The US Food and Drug Administration approved new drugs at a substantial clip last year, even as the agency continued to maneuver through other urgent business related to the continuing COVID-19 pandemic, including evaluating tests, vaccines for children, and antiviral compounds. The agency approved 50 new molecular entities in 2021, just three fewer than the number it cleared in 2020.
Among the new approvals were 31 small molecules, accounting for 62% of the new drug pipeline. Notable new small-molecule drugs include a long-acting HIV therapy, a novel antifungal, and an inhibitor of KRAS G12C—a cancer target that drugmakers have been pursuing for years.
Larger molecular entities also had a strong year, with several antibodies and protein therapeutics getting the FDA’s nod. The agency also approved two anticancer antibody-drug conjugates, a cholesterol-lowering drug that works through RNA interference, and a controversial antibody treatment for Alzheimer’s disease.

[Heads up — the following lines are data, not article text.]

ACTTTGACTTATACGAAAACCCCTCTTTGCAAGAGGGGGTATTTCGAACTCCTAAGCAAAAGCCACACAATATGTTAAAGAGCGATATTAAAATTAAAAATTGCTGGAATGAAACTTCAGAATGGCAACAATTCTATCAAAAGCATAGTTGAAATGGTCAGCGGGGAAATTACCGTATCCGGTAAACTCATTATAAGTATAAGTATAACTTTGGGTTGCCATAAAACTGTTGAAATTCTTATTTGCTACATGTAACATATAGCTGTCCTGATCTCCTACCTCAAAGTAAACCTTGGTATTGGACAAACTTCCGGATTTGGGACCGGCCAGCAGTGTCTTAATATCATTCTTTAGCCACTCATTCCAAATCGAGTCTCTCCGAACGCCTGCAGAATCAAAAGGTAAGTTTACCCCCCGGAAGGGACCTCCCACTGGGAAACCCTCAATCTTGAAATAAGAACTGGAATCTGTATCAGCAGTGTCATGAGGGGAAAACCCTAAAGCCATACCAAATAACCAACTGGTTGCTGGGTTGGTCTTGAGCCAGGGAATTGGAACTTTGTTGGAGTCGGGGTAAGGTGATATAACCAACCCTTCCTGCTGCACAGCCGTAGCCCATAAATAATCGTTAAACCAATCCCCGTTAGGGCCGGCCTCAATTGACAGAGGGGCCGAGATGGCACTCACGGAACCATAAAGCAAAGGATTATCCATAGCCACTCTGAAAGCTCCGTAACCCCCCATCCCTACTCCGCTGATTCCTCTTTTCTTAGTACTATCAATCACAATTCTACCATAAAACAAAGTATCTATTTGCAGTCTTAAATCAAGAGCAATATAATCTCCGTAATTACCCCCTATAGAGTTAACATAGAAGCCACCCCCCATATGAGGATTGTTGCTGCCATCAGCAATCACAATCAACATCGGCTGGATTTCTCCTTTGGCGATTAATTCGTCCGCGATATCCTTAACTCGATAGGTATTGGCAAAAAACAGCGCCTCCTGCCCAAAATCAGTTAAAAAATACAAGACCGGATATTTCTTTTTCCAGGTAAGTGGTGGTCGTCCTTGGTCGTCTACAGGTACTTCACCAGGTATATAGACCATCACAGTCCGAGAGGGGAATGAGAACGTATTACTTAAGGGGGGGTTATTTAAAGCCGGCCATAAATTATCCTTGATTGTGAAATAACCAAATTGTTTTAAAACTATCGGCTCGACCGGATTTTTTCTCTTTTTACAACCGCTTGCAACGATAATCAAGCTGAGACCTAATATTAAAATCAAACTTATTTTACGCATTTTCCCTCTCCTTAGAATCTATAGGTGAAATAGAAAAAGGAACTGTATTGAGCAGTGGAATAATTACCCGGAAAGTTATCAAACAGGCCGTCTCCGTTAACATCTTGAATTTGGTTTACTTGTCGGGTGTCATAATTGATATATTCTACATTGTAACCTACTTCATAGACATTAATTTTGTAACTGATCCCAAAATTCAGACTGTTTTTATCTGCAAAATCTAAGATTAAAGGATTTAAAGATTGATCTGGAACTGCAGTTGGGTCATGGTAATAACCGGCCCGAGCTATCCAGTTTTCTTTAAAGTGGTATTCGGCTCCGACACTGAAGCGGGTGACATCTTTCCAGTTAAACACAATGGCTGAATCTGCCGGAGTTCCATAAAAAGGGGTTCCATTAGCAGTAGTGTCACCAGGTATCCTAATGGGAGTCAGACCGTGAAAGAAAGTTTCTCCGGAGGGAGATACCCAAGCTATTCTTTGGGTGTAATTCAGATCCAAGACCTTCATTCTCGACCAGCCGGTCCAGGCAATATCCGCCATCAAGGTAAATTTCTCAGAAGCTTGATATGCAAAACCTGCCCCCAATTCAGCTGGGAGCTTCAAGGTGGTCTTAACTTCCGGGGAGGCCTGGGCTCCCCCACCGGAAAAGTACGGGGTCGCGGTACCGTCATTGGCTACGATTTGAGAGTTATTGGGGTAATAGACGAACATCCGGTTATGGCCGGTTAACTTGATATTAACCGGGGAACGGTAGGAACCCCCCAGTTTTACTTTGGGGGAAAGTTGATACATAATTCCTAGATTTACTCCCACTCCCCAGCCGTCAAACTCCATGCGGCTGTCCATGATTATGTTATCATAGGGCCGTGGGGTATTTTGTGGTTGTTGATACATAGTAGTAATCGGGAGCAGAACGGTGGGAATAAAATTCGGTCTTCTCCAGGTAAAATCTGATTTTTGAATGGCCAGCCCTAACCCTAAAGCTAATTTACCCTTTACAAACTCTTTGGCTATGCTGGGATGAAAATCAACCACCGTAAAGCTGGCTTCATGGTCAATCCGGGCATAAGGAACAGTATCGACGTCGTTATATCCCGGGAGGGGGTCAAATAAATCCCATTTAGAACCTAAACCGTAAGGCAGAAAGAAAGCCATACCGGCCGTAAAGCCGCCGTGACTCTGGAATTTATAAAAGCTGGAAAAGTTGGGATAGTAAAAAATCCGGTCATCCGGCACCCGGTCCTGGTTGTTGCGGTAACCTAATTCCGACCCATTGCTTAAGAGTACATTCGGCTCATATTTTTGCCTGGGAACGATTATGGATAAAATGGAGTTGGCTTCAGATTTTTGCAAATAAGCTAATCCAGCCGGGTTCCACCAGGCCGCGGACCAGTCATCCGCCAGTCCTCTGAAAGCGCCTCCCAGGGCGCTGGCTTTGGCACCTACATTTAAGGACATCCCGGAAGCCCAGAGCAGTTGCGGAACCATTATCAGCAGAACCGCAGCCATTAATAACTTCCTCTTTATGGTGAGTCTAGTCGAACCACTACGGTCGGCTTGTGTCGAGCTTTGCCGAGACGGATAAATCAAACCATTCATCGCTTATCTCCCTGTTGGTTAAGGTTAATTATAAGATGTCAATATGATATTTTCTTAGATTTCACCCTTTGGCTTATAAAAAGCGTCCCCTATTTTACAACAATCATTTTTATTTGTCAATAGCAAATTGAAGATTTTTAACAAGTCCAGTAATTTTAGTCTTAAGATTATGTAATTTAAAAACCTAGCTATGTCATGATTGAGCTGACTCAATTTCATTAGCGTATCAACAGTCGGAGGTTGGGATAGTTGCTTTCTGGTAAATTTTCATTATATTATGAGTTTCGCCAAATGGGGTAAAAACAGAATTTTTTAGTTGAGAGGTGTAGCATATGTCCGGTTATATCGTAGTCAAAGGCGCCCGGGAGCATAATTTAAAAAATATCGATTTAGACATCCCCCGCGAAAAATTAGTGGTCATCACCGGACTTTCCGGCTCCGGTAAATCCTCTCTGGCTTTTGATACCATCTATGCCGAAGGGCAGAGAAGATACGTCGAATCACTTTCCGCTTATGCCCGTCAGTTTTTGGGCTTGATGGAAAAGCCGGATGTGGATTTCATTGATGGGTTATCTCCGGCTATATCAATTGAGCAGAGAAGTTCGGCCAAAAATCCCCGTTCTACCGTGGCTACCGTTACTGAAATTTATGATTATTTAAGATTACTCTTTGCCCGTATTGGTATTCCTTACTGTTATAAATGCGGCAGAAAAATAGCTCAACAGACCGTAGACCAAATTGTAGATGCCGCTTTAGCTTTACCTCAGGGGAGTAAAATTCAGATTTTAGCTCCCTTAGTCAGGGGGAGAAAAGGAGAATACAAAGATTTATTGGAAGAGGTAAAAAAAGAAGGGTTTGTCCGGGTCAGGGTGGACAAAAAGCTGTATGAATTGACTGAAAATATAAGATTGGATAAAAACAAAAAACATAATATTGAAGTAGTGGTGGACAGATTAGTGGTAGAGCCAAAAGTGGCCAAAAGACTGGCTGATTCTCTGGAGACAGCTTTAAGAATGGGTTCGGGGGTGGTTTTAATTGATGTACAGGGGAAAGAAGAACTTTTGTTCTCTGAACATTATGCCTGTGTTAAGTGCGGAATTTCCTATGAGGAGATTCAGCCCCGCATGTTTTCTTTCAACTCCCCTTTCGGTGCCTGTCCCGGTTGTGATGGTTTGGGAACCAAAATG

By the numbers
New molecular entities approved in 2021
Small-molecule drugs approved
Antibody or antibody fragment drugs approved
Protein drugs approved
Antibody-drug conjugates approved
Source: The US Food and Drug Administration.